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What is FaceApp making you give up and is it really a Russian conspiracy?
3 minute read
FaceApp — yes, I know — in internet years it’s old news.
But in case you missed it, FaceApp is the newest fad-app making waves across social media.
While it’s been around for a couple of years now, it took a hit in 2017 over its “ethnicity filters” that were perceived to be a digital form of blackface. Yet, now it’s back — having surged in popularity over the last few weeks. And surged it has, logging a mammoth 100 million-plus downloads.
So, what’s the attraction?
It’s not particularly innovative, useful, or has any other consequential qualities. Simply, it makes your photo look older, younger, or somehow different than the original — it can even add a smile.
Sounds harmless, right?
Well, apparently not.
Before you go downloading it to get a glimpse of your future face, it’s worth considering what you’re giving up — in addition to your precious time.
The app uses "neural network" artificial intelligence (AI) technology to alter people's faces and the fear is that it will be used in facial recognition software development or even to create deepfake videos (human image synthesis based on AI).
Plus, upon reading the fine print, you’ll find the software creators are granted “perpetual, irrevocable, nonexclusive, royalty-free, worldwide” ownership of images used in the app and the freedom to “use, reproduce, modify, adapt, publish [and] translate” them.
There’s also concern that the app can scrape private information and data from a user’s photo album, messages, location, IP addresses and websites visited.
Furthermore, warnings are being issued about FaceApp’s links to “the Russians”.
The US Democratic National Committee warned its presidential campaigns not to use the viral face-transforming app, and to “delete the app immediately.” The DNC’s reason for concern was the software’s Russian developers.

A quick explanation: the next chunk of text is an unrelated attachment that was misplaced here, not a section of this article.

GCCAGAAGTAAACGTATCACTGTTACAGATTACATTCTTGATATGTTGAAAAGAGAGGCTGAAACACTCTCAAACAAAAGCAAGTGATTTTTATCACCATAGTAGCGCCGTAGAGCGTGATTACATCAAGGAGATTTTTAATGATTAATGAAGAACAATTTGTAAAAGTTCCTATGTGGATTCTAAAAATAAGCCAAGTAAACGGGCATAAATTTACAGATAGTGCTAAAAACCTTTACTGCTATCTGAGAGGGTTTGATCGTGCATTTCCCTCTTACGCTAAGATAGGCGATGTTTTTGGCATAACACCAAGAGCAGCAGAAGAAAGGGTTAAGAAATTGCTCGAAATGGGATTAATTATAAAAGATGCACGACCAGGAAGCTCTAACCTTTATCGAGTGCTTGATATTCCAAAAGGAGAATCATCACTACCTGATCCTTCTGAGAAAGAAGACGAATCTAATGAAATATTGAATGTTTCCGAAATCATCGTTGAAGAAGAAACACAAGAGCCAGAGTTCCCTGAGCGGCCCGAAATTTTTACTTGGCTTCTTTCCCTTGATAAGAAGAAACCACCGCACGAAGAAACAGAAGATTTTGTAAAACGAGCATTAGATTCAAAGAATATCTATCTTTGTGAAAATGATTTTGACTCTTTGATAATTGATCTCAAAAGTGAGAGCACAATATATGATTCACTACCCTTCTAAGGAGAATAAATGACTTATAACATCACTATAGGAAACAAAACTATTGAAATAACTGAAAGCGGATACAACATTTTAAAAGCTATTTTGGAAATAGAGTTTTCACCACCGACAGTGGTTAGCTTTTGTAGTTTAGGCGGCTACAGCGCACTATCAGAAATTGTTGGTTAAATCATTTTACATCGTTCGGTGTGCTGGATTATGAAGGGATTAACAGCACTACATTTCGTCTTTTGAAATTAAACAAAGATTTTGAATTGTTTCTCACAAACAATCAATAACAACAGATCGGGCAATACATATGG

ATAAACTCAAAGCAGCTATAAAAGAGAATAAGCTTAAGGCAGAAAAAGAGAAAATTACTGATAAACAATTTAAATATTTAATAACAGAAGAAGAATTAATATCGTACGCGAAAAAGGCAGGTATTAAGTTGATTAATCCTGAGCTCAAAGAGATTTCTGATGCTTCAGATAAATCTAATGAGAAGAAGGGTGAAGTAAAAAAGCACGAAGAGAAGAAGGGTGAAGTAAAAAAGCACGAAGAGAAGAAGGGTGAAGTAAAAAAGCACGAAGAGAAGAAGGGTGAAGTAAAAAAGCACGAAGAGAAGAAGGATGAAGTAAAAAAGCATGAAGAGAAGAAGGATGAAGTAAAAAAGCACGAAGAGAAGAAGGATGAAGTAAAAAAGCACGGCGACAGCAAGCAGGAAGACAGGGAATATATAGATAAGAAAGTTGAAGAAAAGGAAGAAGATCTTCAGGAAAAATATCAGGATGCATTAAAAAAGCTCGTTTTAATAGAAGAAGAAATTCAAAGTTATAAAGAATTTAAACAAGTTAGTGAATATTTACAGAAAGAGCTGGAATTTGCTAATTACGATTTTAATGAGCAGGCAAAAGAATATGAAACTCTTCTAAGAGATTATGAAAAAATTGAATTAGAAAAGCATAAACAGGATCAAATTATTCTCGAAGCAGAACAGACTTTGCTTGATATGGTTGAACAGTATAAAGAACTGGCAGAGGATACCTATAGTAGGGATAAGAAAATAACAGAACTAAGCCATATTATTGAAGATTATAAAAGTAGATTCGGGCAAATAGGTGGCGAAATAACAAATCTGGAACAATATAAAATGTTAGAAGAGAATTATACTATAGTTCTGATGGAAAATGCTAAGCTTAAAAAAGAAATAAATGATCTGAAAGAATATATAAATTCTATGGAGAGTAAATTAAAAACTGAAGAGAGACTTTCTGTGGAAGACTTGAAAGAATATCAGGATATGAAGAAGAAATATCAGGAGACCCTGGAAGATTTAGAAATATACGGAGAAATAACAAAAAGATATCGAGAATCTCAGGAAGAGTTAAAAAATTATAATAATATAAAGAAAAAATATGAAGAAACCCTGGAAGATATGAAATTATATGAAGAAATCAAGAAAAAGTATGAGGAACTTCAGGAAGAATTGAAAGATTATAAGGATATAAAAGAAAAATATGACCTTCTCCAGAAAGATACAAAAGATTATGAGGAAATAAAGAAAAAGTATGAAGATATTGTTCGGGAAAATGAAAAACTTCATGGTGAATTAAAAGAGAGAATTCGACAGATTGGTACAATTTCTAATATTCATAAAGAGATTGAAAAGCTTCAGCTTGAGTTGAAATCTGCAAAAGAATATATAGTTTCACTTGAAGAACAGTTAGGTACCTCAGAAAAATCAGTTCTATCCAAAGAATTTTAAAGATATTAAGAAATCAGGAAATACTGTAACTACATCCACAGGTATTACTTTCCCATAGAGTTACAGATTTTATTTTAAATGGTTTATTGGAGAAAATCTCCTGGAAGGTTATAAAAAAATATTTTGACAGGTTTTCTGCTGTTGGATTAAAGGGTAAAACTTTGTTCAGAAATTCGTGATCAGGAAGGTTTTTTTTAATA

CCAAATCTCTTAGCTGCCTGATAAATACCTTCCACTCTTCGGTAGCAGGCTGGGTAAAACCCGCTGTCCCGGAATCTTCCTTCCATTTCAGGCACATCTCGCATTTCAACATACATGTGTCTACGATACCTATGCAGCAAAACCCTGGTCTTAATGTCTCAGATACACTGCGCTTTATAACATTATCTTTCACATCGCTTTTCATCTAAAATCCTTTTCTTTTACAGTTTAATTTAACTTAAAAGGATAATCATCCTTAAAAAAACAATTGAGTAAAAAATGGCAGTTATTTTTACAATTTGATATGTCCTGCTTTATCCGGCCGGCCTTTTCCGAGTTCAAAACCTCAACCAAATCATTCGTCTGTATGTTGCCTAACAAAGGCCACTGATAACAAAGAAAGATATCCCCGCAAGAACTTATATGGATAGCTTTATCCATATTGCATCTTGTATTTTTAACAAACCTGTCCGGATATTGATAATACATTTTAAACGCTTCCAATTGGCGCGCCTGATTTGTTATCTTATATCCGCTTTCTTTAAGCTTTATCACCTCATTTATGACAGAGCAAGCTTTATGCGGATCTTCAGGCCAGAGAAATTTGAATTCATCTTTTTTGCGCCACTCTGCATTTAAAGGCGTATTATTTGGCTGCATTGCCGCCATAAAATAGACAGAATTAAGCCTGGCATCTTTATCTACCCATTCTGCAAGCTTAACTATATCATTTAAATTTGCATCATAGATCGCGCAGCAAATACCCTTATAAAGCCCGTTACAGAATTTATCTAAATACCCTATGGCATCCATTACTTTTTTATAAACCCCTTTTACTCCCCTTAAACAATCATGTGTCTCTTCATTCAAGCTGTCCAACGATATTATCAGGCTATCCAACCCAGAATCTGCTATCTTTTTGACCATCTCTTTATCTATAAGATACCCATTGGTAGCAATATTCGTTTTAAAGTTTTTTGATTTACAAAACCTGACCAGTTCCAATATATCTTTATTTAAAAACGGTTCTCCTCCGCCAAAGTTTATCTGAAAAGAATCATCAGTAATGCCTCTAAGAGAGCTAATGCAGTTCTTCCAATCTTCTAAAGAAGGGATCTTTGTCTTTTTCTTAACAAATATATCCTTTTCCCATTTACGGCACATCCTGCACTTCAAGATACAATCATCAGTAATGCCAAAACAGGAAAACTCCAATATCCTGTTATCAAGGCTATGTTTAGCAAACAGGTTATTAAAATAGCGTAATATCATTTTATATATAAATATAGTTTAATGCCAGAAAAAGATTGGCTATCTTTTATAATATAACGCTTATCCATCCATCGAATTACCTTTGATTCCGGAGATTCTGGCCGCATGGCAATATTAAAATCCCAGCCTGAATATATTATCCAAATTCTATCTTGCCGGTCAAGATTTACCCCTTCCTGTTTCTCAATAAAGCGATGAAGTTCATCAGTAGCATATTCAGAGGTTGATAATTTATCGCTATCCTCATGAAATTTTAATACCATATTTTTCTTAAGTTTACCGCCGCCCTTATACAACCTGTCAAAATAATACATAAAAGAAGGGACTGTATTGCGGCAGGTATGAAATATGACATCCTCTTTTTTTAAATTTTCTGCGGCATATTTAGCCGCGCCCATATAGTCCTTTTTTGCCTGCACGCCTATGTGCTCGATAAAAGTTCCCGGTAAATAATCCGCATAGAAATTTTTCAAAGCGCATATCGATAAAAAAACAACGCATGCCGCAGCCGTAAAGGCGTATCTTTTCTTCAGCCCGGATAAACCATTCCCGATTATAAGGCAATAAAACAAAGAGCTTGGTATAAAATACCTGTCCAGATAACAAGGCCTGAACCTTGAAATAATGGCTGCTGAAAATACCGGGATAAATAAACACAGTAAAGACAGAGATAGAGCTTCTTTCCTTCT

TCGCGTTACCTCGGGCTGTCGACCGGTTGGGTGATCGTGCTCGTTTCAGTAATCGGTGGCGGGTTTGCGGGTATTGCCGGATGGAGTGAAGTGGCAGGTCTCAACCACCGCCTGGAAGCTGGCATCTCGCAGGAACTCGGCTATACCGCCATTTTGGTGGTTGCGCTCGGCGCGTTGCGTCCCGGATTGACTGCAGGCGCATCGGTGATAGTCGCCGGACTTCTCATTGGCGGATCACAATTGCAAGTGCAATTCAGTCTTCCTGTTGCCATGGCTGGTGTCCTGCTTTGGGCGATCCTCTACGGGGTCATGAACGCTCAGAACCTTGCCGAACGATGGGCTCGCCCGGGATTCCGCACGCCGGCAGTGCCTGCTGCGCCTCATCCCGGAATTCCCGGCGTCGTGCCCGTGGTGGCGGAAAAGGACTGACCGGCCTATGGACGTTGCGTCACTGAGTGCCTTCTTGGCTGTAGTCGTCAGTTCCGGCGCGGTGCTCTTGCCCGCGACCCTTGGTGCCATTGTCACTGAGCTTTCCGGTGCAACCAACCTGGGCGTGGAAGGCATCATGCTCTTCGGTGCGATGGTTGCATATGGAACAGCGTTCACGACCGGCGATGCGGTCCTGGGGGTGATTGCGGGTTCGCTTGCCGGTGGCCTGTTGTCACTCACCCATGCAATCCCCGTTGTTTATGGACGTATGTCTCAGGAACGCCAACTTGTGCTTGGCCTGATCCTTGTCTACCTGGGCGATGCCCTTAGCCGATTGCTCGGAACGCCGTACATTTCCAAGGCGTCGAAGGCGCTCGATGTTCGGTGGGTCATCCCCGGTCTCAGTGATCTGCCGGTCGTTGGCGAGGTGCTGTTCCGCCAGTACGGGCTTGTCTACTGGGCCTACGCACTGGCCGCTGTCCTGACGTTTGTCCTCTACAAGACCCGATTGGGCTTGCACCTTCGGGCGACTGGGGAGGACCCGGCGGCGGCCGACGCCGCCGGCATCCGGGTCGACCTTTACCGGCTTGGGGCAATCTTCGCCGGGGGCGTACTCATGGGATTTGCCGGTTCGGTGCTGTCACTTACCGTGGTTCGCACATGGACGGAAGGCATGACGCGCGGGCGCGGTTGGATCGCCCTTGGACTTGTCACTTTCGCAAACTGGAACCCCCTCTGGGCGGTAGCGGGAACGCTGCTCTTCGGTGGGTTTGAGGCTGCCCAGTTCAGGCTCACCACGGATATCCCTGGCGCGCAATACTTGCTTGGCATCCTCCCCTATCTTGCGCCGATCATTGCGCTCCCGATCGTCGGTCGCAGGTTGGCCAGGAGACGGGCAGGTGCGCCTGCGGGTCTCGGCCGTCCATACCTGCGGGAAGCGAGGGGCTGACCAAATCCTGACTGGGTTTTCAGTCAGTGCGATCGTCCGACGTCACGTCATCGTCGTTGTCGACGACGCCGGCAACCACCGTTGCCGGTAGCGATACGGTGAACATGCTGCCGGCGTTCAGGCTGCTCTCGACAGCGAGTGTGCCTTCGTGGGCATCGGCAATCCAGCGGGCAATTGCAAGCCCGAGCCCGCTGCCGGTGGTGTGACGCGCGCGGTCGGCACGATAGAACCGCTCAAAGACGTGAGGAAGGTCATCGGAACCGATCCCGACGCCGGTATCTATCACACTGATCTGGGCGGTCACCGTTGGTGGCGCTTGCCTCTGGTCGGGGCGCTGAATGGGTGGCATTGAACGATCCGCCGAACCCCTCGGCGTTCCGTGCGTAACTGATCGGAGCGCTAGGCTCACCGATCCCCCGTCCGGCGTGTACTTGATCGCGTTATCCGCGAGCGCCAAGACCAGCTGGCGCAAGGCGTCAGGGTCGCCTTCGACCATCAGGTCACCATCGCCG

While the app’s developers, Wireless Lab, are headquartered in St. Petersburg with its R&D team, its CEO, Yaroslav Goncharov said that no user data is transferred into the country. He added that “most images” are deleted from company servers within 48 hours.
Yet, despite the privacy concerns, the new selfie-alteration trend seems to be on the rise. Apps including Snapchat, Facetune, Instagram, MSQRD (pronounced ‘masquerade’), and even Facebook offer selfie altering tools. While these may not all have suspected Russian links, there are reasons to be concerned —and it’s not just selfie apps.
Many types of apps, once installed, send sensitive user data including location, photos, and microphone information to data brokers, ad networks, and other technology companies. In fact, almost all websites have embedded trackers.
But there is a positive from all this. While the panic around FaceApp was possibly overblown, the whole saga has highlighted just how vulnerable our personal information is online and has raised awareness of the risks. It might not invoke enough fear to change behaviour on a large-scale, but at least we’ve gained greater awareness around the threats to our data and privacy.
Personally, and possibly foolishly, my curiosity got the better of me. And now, frankly, I’m more concerned around how I may look in the future.
If I’ve learnt nothing more — I’ll start wearing more sunscreen.